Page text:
NASA Catches tropical storm Francisco's approach to landfall in southern Japan
Infrared imagery from NASA's Aqua satellite shows that Tropical Storm Francisco had powerful thunderstorms with heavy rain capabilities around the center of circulation as it moves toward landfall in southern Japan.
On Aug. 5, 2019, the Japan Meteorological Agency has issued warnings for the Amami, Kyushu and Shikoku. Advisories are in effect for Chugoku, Kinki Ogasawara, Okinawa and Tokai.
NASA's Aqua satellite used infrared light to analyze the strength of storms in Tropical Storm Francisco and found strongest storms circling the center. Infrared data provides temperature information, and the strongest thunderstorms that reach high into the atmosphere have the coldest cloud top temperatures.
On Aug. 5 at 9 a.m. EDT (1300 UTC), the Moderate Imaging Spectroradiometer or MODIS instrument that flies aboard NASA's Aqua satellite found strongest thunderstorms had cloud top temperatures as cold as minus 70 degrees Fahrenheit (minus 56.6 Celsius). Cloud top temperatures that cold indicate strong storms with the potential to generate heavy rainfall.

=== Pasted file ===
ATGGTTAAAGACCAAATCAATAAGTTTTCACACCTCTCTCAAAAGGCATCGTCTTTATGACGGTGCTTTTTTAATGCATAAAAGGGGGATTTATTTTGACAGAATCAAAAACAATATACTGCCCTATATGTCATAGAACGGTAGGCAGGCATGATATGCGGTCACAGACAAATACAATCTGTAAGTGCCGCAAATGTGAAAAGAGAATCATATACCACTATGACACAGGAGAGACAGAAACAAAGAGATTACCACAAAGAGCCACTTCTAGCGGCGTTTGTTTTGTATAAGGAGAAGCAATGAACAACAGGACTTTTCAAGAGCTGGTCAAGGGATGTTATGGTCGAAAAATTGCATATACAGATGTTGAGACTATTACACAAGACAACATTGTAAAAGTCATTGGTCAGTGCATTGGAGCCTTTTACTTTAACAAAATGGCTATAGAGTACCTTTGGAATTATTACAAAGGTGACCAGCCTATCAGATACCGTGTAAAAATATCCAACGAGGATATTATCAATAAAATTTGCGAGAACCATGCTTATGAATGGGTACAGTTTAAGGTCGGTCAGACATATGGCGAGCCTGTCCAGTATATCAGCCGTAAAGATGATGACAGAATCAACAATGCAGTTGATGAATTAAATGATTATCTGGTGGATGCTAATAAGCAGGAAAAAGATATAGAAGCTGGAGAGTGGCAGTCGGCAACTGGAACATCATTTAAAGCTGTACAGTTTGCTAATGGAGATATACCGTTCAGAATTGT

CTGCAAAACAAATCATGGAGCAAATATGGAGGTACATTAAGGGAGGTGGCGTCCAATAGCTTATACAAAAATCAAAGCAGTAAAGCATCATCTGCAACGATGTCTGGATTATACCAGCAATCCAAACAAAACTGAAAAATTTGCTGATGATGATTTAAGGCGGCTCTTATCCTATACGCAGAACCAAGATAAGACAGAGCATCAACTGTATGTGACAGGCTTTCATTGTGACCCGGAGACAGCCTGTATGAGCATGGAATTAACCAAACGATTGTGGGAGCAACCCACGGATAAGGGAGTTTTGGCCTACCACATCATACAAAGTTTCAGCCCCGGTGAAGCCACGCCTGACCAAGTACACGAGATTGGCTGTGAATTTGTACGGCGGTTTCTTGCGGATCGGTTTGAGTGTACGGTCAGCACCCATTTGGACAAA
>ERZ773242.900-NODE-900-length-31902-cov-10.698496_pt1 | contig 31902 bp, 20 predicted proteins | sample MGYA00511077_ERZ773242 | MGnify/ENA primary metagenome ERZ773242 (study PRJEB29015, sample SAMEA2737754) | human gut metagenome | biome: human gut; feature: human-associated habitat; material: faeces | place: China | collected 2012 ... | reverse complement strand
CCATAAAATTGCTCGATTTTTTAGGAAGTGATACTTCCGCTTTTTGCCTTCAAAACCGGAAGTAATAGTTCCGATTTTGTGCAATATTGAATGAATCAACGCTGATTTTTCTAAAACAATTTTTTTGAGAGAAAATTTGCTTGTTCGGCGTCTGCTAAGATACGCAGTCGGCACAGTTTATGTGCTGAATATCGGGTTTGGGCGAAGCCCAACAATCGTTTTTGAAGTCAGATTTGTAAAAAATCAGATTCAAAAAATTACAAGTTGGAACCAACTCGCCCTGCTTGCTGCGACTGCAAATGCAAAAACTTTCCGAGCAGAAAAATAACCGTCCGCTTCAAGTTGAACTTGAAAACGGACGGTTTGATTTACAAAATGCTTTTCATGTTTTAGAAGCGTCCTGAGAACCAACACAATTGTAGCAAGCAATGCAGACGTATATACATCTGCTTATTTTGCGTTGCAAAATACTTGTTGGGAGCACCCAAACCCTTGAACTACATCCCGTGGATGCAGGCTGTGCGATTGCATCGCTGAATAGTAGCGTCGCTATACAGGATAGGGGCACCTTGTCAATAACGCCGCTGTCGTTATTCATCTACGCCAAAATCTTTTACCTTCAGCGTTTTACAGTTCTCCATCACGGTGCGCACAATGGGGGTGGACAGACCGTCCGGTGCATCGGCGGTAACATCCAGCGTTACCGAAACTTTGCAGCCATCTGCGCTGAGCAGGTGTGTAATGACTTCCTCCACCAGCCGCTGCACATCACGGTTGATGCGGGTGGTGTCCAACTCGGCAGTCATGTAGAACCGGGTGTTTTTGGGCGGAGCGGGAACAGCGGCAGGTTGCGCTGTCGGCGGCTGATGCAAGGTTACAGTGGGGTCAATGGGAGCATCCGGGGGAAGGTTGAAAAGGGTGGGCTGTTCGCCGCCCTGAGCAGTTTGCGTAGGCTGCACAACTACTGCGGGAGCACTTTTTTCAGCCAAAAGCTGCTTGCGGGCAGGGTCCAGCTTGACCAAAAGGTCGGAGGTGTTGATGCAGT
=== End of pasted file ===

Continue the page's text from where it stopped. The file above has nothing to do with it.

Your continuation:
Microwave satellite imagery revealed an eye had formed in the center of those powerful thunderstorms.
The Joint Typhoon Warning Center or JTWC noted at 11 a.m. EDT (1500 UTC) that Francisco had maximum sustained winds near 60 knots (60 mph/111kph). Francisco was centered near 31.6 degrees north latitude and 132.4 degrees east longitude. Tropical storm Francisco was located approximately 203 nautical miles east-southeast of Sasebo, Japan. Francisco has tracked westward.
After the storm makes landfall in Kyushu, Japan, it is forecast to pass into the south of the Korean peninsula, and turn to the northeast as it becomes extra-tropical over the Sea of Japan.